Back in town, we circled Piazza Duomo (the main square) and also poked into Piazza dei Dogi, a smaller square just west from the main square. As is often the case with cities and towns blessed with beautiful squares, we found ourselves here almost every evening, usually with gelato in hand. We even grabbed our trip’s souvenir from a small paper shop right off of Piazza Duomo. Curving northward from the main square is Amalfi’s main drag, Via Lorenzo D'Amalfi, flanked on both sides by restaurants, cafes and shops. There are a handful of captivating side streets that run directly off the main road, so don’t be afraid to wander off—you may even discover the most delicious pizza on Earth (more on that in a bit…). It was our first day wandering the side streets that we met a fellow couple that are American expats living in London—and on this particular day visiting Amalfi! We have since become friends and they are now an important part of our London family. You never know who you’ll meet in your travels!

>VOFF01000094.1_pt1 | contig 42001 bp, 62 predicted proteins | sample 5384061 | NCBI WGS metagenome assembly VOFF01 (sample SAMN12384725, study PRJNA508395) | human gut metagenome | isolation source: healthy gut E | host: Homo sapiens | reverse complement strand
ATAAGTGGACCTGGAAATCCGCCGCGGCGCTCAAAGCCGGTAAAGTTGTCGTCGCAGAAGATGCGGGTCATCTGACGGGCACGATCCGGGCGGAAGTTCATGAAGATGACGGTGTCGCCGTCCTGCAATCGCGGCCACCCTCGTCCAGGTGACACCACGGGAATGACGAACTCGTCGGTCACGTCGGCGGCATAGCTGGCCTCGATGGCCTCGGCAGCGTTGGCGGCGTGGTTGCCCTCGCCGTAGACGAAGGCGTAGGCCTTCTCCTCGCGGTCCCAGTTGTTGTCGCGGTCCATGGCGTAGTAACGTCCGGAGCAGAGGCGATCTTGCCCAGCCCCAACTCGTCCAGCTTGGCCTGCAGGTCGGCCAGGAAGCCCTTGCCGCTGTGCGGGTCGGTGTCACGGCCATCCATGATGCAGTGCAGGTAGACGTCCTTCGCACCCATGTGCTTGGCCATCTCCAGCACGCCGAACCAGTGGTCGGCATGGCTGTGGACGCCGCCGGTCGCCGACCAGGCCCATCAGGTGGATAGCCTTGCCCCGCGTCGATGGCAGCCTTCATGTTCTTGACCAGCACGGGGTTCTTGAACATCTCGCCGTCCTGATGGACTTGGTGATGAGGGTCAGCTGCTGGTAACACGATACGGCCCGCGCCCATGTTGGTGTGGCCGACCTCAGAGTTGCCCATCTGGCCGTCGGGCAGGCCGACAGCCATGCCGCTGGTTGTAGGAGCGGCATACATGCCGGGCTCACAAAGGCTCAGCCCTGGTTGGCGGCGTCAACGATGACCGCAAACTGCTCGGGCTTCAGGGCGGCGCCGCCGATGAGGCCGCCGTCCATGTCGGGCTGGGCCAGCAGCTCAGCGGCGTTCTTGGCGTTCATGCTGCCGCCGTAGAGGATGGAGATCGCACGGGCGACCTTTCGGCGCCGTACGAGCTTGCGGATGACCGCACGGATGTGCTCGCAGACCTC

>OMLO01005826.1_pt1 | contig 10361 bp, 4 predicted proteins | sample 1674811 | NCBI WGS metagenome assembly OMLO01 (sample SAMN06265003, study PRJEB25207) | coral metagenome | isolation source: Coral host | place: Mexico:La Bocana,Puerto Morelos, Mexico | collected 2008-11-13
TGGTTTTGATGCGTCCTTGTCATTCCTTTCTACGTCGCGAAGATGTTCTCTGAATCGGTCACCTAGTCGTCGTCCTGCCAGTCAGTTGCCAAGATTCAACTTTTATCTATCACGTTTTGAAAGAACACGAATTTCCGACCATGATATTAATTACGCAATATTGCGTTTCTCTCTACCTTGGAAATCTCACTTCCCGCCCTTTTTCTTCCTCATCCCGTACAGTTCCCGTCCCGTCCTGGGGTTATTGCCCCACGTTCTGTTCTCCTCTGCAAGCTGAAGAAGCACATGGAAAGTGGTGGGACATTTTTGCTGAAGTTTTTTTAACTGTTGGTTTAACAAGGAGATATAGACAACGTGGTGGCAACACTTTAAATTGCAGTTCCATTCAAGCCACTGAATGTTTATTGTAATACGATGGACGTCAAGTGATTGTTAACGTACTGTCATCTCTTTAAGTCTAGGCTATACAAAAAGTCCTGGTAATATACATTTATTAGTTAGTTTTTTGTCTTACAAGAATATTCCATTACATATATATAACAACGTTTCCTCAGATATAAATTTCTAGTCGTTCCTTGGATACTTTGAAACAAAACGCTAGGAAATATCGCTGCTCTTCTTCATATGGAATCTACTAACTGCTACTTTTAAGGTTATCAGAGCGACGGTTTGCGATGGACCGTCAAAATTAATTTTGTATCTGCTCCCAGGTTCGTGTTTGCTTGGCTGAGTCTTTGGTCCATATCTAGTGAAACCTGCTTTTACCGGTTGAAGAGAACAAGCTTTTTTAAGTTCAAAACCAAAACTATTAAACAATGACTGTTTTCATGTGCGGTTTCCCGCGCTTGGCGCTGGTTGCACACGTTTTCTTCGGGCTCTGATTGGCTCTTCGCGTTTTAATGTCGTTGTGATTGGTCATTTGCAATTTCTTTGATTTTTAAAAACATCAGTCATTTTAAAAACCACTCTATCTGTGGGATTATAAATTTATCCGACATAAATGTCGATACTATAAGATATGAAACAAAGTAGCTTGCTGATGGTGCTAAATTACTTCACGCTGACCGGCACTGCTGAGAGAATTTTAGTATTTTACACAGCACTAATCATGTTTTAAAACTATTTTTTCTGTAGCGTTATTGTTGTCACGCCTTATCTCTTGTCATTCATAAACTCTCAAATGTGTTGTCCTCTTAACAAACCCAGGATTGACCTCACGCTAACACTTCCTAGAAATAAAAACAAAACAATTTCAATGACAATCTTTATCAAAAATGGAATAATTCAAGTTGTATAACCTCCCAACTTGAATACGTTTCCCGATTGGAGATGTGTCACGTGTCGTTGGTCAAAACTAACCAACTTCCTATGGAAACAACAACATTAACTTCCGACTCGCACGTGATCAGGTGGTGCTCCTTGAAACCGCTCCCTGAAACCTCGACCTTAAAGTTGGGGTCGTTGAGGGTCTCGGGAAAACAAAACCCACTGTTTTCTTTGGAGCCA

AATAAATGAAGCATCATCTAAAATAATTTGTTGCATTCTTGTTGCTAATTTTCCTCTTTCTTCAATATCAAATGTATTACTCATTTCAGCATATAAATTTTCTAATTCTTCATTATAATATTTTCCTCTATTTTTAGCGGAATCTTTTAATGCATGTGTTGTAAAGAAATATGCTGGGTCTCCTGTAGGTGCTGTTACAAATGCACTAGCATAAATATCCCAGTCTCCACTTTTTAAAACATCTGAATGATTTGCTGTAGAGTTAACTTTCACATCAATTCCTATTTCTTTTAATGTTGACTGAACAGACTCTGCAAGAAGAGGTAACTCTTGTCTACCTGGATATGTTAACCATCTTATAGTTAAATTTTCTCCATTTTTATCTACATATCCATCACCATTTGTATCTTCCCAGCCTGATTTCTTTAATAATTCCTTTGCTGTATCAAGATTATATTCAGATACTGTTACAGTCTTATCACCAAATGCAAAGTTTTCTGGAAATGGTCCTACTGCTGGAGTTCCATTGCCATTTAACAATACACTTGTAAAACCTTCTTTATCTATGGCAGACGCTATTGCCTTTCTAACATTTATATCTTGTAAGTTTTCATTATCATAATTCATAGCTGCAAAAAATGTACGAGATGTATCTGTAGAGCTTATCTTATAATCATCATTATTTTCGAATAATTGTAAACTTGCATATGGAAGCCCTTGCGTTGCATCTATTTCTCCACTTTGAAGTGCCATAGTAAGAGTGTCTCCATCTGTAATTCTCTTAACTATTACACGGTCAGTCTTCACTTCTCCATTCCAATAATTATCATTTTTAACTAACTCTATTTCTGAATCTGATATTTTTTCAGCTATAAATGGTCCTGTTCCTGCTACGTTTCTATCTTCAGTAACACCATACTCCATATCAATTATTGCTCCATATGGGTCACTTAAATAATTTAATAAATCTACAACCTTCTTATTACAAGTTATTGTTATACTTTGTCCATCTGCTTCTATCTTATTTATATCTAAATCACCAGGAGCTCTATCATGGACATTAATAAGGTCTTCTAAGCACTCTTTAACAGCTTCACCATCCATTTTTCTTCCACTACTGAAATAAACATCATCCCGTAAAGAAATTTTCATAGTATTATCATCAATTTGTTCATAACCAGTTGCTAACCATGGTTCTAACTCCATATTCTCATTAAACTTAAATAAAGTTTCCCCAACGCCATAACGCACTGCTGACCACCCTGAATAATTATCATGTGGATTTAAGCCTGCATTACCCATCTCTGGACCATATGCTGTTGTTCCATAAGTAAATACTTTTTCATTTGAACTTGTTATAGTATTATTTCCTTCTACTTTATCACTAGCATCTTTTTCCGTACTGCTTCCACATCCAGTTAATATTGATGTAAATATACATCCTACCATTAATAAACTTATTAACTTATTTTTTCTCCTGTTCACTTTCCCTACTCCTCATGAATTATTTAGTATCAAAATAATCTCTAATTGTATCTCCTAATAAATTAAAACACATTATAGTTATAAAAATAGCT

Our first night in Amalfi coincided with the Euros quarter-final where Italy faced off against Germany, the winner of which would be moving on to the tournament’s penultimate games. We walked around town trying to find a good place to watch the match, settled for a bit on a small TV set up outside of a shop on the main street, but decided to go back to our apartment only 15 minutes into the game. On our way back, we heard some suspicious noises down on the beach and looked over the edge of the street to find that the town was projecting the game onto a large wall by the water and there were dozens of locals hanging out and watching! As fate would have it, we ran into our friends from earlier in the day, so we all went down to root for Italia with the home crowd. It was quite the atmosphere, with little kids running around (some of whom were kicking around soccer balls emulating their heroes), pizza deliveries by rope and basket from the beach-side street 30 feet up, and enough food and drink to feed at least twice the number of people. It was a very close match that ultimately came down to a dramatic series of penalty kicks. The crowd roared, then hushed, then jumped up, then slunk down in their chairs. Unfortunately, the game ended with everyone slunk in their chairs as Germany fired the winning kick, thus knocking Italy out. It didn’t quite go the way we, or anyone else there, wanted, but the experience was amazing nonetheless!